A Holocaust survivor speaks with Channel 4 News in 2017. (Source: Channel 4 News/YouTube)

Later on, Zimetbaum fell in love with Edward “Edek” Galinski, a polish political prisoner in the male camp. They had to meet in secret, as inmate romance was prohibited and planned to escape in June 1944.

Their plan consisted of Galinski playing the role of a guard transporting a prisoner, (Zimetbaum) out of the camp on a Saturday, as guard patrols were lighter on the weekends.

“From a distance, I could see Mala leaving the guardhouse, bent under the weight of the washbowl on her head, her face almost completely hidden by it,”  Weisblum said. “Outside, Edek was waiting. He had concealed himself in a potato bunker not far from the guardhouse. Edek let Mala go first and followed a few paces behind her. This was the procedure for an SS man leading a prisoner.”

The two made it out of the camp, though they were captured a month after their escape. Reports vary on where and how they were discovered, ranging from them being found on a train, a bar, a restaurant or hotel in Katowice or Krakow. Other claims include the pair attracting the attention of German officials by trying to settle a bill with gold.

Another version of the story from the Idea Journal piece states that they were captured by a German frontier patrol in the Beskidy mountains on route to Slovakia, according to records given by female prisoners that worked at the Auschwitz registry.

Zimetbaum and Galinski were brought back to the prison and put in separate cells in the basement of Block 11, a building christened “The Block of Death,” by inmates. The two were held in the block for months, being tortured and interrogated about their escape.

In the end, neither gave in and maintained that they escaped separately in SS uniforms. A carving that states “Mala Zimetbaum 19880 + Galinski Edward 531 + 6.VII.44” can be found in one of the cells of Block 11 at the Auschwitz-Birkenau State Museum in Oswiecim, Poland.

The date of the couple’s execution was sometime between Aug. 22 or Sept. 15, 1944, as the exact date is uncertain. Galinski was hanged with five other men in the men’s camp. After his sentence was read, he shouted “Long live Poland!” before the noose tightened.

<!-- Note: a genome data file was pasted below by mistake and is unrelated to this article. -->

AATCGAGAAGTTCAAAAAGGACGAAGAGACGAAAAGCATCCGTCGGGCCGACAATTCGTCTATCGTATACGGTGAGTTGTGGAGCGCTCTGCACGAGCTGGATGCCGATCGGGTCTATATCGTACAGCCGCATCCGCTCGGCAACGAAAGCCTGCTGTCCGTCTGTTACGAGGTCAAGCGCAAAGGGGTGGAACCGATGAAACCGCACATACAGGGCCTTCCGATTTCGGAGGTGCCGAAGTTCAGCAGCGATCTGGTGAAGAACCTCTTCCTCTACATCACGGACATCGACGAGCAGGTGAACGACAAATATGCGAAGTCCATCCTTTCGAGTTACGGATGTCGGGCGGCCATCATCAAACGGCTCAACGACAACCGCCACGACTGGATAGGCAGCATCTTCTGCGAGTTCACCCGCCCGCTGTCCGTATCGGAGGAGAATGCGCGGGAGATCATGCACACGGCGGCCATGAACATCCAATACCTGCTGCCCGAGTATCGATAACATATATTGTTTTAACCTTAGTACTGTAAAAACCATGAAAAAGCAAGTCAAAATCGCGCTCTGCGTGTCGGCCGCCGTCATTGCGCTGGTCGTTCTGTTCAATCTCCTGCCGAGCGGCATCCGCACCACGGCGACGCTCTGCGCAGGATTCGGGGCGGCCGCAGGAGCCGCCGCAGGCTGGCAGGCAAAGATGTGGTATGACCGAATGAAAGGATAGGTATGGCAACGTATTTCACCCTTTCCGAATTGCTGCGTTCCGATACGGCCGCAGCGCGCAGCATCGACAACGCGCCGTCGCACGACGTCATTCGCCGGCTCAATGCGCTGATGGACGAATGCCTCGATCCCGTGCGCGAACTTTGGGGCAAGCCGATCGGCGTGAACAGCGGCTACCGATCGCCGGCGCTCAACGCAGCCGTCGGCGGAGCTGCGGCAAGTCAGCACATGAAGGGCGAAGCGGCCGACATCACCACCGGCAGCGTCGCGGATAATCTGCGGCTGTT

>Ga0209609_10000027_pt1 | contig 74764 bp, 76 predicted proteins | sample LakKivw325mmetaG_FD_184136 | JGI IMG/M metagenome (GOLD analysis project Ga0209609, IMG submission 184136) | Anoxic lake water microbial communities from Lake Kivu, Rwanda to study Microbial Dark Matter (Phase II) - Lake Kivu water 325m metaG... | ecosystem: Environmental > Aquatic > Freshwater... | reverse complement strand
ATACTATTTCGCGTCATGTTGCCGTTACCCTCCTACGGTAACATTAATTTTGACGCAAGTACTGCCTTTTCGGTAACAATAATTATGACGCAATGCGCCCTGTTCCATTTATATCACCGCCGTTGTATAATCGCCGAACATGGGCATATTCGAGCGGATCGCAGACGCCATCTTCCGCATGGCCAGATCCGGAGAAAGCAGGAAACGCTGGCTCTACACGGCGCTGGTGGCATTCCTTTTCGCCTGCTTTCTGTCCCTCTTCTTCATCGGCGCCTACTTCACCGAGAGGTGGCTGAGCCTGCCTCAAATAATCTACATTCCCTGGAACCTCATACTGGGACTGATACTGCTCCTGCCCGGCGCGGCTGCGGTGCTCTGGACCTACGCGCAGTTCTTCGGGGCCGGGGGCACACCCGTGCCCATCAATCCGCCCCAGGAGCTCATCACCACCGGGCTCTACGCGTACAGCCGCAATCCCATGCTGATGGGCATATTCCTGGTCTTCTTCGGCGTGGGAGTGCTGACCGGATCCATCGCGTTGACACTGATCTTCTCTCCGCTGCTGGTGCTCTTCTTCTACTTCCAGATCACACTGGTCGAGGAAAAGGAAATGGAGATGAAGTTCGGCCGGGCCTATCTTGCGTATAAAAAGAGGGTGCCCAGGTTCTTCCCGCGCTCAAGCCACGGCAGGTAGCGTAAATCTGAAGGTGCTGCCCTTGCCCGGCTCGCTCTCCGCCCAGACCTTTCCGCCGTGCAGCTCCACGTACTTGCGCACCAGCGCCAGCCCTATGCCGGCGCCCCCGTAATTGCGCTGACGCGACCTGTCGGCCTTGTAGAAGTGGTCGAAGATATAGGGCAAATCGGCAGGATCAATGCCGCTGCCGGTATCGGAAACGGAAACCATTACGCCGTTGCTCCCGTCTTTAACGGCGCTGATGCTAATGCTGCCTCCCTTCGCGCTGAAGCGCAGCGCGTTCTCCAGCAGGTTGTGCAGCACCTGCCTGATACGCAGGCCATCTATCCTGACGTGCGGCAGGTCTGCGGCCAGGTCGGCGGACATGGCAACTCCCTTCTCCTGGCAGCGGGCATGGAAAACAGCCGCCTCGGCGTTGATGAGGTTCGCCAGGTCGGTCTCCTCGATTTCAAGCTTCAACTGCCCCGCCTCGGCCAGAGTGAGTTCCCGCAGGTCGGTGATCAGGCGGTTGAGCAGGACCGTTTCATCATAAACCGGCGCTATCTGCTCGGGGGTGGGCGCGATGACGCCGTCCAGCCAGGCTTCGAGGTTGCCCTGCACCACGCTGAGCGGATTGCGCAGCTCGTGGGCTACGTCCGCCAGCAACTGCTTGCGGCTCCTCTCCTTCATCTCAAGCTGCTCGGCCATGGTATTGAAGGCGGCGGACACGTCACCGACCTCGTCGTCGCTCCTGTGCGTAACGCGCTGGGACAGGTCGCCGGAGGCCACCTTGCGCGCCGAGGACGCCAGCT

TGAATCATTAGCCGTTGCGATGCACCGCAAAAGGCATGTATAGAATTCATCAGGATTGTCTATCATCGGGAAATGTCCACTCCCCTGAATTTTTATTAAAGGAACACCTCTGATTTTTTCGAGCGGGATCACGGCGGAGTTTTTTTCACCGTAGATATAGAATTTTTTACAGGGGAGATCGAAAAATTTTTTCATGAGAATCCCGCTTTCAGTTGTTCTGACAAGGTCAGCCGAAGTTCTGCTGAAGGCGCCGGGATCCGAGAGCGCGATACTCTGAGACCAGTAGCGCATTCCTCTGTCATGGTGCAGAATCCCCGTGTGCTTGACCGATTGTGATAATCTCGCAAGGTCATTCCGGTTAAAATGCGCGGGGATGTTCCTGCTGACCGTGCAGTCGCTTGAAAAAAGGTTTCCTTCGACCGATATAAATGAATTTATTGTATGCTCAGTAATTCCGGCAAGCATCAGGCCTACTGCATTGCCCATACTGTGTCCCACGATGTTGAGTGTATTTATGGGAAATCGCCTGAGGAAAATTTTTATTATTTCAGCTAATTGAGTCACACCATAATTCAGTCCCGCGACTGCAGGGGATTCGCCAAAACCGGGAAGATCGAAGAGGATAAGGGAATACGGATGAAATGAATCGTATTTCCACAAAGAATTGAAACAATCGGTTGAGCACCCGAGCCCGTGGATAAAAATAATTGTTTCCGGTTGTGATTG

There are several versions of the details surrounding Zimetbaum’s execution and final words, due to the only records being made by eyewitness accounts.

One certainty was that during the reading of her sentence, she took a blade she smuggled out and slit her wrist. Witnesses, such as Weisblum state that a commander was punched in the face by her good arm when trying to take back the blade.

The execution was stopped and Zimetbaum was beaten and thrown in a handcart to be taken to the crematorium.

Accounts vary on her last words. Some reports include her telling fellow prisoners that they will be liberated, another says she told the guard that she was dying a hero while he would die a dog or that she shouted a rallying cry to inmates, telling them to revolt.

It is unknown what her ultimate fate was, some say she bled out in the handcart, others claim she was shot or poisoned before making it to the crematorium and some claim she had poison on her and drank it in the cart.

However, the end of Zimetbaum’s story is not what immortalized her in the minds of many but the deeds she did for others in a horrific, inhumane environment. She maintained her humanity until the end and her actions provided other inmates a chance to survive their torment.

“I have a very clear memory of it – Mala going ahead, followed by those women without shoes, without pants, without a dress, just wrapped in a blanket… Mala’s appearance in the camp was elegant; that was such a contrast,” Palarczyk said.

European Network Remembrance and Solidarity/YouTube)

Henry Wolski
Staff Writer